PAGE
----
First of all, I am grateful that I was able to tell my Facebook friends I was watching this without getting homophobic remarks hurled my way. This is a quiet film that requires patience, but amidst the silence, there are moments of yearning that roar. It's well-acted and punctuated by a beautiful score. The cinematography is also rather stunning. I miss Heath Ledger.  

Hollywood Ending (Woody Allen, 2002) = 3.5/5

Woody Allen has gone on record as saying this is one of his favourites amongst his own films. He is perplexed as to why it raked in so little at the box office. While it's not top-tier Woody Allen, it's certainly an entertaining film that milks a lot of laughs out of a one-joke premise. It's gratuitously self-referential but endlessly watchable. 

Reality Bites (Ben Stiller, 1994) = 3.5/5

One of several 90s films that dissected the Generation X mentality. Nothing original here, but pleasant nonetheless. It's well-written, and I'm sure many of the lines will stay with me. My favourite: "He's so cheesy, I can't watch him without crackers."

Back to the Future (Robert Zemeckis, 1985) = 4.5/5

I can't believe I waited so long to watch this film! It is wonderful and it thoroughly deserves its status as a landmark of popular culture. It's funny, entertaining, and unexpectedly touching. I guess I'll have to watch the sequels now!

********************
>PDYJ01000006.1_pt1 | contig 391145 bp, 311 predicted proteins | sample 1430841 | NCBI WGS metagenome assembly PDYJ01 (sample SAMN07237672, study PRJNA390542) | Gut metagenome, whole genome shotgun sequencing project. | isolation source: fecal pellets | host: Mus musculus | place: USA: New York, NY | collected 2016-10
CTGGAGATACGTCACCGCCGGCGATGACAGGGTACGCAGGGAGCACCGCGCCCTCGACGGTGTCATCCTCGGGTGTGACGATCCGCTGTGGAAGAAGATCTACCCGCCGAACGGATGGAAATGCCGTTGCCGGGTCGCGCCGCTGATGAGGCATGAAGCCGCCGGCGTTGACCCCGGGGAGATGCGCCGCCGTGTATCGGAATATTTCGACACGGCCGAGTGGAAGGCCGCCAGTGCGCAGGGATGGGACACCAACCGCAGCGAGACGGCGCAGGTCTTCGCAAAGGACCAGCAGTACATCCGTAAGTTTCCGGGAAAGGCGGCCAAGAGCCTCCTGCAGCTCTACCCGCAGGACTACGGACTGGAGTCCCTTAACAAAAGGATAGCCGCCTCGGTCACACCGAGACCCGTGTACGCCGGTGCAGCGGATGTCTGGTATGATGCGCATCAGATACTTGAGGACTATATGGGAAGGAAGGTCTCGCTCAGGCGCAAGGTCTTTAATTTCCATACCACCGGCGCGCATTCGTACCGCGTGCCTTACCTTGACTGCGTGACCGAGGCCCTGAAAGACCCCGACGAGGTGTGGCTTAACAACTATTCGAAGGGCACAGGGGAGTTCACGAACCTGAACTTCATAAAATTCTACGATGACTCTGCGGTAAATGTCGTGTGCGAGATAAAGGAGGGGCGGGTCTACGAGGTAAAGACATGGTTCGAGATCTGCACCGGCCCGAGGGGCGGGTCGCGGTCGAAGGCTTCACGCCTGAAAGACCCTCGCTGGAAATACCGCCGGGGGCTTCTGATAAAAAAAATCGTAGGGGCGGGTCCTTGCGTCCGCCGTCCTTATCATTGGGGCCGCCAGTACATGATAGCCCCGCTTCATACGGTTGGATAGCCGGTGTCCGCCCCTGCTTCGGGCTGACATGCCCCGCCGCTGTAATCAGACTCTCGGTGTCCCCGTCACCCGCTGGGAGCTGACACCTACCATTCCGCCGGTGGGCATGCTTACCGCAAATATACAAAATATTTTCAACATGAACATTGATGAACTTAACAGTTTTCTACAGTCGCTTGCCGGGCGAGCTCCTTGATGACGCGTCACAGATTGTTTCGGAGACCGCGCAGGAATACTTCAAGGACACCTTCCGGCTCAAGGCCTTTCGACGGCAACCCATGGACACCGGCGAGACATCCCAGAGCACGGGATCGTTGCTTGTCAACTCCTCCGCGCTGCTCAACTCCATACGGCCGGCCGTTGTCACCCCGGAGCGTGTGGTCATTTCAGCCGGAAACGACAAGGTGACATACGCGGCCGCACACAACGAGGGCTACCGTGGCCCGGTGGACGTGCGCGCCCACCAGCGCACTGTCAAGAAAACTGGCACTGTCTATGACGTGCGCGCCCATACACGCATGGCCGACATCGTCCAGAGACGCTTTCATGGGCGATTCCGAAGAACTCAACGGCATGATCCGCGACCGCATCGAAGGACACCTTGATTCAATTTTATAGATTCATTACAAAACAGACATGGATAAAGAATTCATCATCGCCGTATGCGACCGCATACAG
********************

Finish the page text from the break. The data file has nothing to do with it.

The Secret Life of Walter Mitty (Ben Stiller, 2013) = 3.5/5

If The Secret Life of Walter Mitty were a food, it would be one of those giant rainbow-swirl lollipops. It's a dazzling amalgamation of colours and you will concentrate on the subtle details of particular shots with the same intensity of a child poring over a Where's Wally? double-page spread. Does this lollipop taste good? I think it does, but I also think I'd have enjoyed it more if it didn't have so many cracks. This particular film reviewer prefers his movies with a cynical edge that confirms his worldview—life is a series of disappointments, with the occasional intervening success. Walter Mitty is not the type of film that echoes such a sentiment. While the eponymous protagonist does persevere through several obstacles, the film is ultimately a sweet one that will have you exiting the cinema with a smile on your face. Most films that veer into saccharine territory have no idea how sentimental they are. They mistake goodbyes in the rain for profundity. Walter Mitty can get sickly sweet at times, but I can forgive this, for the film is inherently tied to notions of escapism. You can read my full review here.